Marketing and the Millennial Chef
By Elizabeth Blau Founder & CEO, Blau & Associates | August 11, 2019
This article was co-authored by Victoria Levin, Director of Project Management, Blau & Associates
It's a tale as old as time – If a tree falls but no one hears it, does it make a sound? The tree could have fallen beautifully, maintaining composure descending onto the earth with the grace of a dancer, or it could have buckled under pressure and simply collapsed. Moreover, was the tree a good tree? Did it bring value and innovation to the forest or was it a disaster waiting to happen?
The life of a modern chef much follows this scenario. The question begs; if no one knows about a really great chef, no matter how talented he or she is, does it matter and to whom? Can they succeed? If they rise or fall, and no one knows, can their accolades still be a stepping stone towards greatness and can their demise be ignored so their next gig is easier to find? In this day and age - is the age old standard of keeping your head down and just doing the work now a recipe for career suicide?
Whether we like it or not, marketing has become one of the largest drivers of our industry. It is arguably the single most important differentiating factor in the world of hospitality. There are countless chefs with unbelievable talent, from diamonds in the rough toiling at small town eateries to high profile impresarios learning to sous-vide under the Michelin umbrella.
There are new hoteliers with immense potential hoping to be the next Ian Schrager and restaurants whose prospects seem imminently linked to the World's 50 Best. However, the challenge lies in getting their message to the masses, or at the very least to their target market. It is the positioning and marketing of good work that can make or break a future.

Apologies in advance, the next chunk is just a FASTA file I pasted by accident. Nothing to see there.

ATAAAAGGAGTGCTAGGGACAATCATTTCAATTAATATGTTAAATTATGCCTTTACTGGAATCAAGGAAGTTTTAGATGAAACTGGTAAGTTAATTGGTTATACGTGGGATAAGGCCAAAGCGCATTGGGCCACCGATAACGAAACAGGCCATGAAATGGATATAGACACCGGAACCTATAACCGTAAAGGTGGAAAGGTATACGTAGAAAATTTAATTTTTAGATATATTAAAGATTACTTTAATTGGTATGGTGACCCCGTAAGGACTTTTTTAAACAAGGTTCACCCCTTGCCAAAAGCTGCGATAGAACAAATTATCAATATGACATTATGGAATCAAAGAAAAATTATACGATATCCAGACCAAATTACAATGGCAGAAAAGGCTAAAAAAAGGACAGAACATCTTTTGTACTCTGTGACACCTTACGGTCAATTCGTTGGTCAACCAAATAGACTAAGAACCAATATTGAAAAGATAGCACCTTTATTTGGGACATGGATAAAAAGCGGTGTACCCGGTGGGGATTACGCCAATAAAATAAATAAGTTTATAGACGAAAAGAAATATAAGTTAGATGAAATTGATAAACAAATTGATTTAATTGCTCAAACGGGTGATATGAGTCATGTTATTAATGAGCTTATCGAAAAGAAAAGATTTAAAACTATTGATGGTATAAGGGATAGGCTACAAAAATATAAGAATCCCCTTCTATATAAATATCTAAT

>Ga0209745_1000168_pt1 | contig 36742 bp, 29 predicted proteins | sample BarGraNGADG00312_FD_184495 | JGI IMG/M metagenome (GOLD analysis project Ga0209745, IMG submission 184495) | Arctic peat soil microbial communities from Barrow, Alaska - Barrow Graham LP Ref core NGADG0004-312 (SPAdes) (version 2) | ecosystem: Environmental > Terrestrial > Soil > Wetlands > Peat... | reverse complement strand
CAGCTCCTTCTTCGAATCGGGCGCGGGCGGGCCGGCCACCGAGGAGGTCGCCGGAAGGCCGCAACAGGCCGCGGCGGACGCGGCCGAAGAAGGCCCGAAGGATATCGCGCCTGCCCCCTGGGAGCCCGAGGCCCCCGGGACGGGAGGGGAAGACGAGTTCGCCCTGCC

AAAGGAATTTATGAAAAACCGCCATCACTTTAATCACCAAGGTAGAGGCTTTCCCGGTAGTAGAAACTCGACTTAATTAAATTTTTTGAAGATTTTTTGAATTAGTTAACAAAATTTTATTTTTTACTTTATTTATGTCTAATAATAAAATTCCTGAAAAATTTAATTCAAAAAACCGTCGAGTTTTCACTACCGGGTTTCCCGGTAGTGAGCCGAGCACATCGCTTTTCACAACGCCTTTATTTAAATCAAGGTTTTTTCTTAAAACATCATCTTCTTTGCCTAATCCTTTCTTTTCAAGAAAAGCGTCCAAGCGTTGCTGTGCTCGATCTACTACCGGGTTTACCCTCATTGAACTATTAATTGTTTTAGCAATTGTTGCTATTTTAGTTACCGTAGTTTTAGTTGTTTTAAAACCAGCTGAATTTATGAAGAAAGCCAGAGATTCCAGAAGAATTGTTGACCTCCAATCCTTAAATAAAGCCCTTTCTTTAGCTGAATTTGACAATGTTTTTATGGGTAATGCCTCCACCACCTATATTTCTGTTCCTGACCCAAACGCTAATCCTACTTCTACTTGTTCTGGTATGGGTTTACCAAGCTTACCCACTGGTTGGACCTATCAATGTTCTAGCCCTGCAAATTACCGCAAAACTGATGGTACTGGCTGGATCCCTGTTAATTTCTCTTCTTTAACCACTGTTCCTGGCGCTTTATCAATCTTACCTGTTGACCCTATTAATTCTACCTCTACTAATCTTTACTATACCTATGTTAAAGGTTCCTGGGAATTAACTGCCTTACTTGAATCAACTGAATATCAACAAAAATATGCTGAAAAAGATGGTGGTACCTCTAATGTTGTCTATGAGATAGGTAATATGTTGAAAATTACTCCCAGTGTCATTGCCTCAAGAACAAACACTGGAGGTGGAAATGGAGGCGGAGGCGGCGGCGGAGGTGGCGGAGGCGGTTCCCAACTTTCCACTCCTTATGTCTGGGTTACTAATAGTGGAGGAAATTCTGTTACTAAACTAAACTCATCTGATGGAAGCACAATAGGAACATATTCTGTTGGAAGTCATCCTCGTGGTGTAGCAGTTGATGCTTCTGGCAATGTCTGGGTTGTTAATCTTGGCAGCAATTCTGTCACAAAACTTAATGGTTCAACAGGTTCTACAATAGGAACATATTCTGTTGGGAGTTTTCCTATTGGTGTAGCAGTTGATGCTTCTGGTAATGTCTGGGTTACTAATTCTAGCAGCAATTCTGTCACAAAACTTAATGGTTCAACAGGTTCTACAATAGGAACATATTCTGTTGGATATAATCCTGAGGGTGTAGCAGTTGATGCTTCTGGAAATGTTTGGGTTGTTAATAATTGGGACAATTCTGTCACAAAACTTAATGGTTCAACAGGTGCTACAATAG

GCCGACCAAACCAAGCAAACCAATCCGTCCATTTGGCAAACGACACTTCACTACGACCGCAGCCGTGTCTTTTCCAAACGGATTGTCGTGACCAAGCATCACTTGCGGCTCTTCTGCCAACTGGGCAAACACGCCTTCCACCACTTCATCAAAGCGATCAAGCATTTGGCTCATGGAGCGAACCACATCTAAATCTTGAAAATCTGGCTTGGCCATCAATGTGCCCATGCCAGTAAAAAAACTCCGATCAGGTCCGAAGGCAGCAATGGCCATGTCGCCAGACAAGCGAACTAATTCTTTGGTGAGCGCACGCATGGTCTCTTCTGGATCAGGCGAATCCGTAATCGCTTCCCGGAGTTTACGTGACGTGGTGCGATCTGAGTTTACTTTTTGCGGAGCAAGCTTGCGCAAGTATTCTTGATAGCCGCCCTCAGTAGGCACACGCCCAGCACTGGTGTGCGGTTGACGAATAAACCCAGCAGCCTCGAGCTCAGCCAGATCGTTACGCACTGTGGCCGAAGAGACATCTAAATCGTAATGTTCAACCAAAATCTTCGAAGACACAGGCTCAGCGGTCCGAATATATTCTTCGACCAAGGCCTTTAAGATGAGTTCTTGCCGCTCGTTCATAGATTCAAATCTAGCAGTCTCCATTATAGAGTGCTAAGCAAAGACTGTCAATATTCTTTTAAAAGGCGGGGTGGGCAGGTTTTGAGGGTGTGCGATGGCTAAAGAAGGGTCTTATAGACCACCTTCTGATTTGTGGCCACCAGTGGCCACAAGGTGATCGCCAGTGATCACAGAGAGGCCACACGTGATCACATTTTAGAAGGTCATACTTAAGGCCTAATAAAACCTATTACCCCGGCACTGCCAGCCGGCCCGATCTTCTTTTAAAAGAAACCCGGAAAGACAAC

Millennials currently make up the largest slice of the workplace. Within the next two years, 50% of the U.S. workforce is expected to be made up of millennials. It will be 75% by 2030, according to the U.S. Bureau of Labor Statistics. It is no surprise then, as the hospitality industry has always drawn a younger workforce, that millennial chefs are a major focus of our world. Moreover, never has the hospitality industry had more global appeal. What was once often considered a trade job to make ends meet is now the sexiest gig in town, with potential for your own TV show and a lifestyle spinoff.
We need to guide these millennial chefs and nurture them as they are coming of age in a challenging time with constant distractions and more competition than ever. The rules of the hospitality industry, and certainly its marketing, are changing. So, what is a millennial chef to do?
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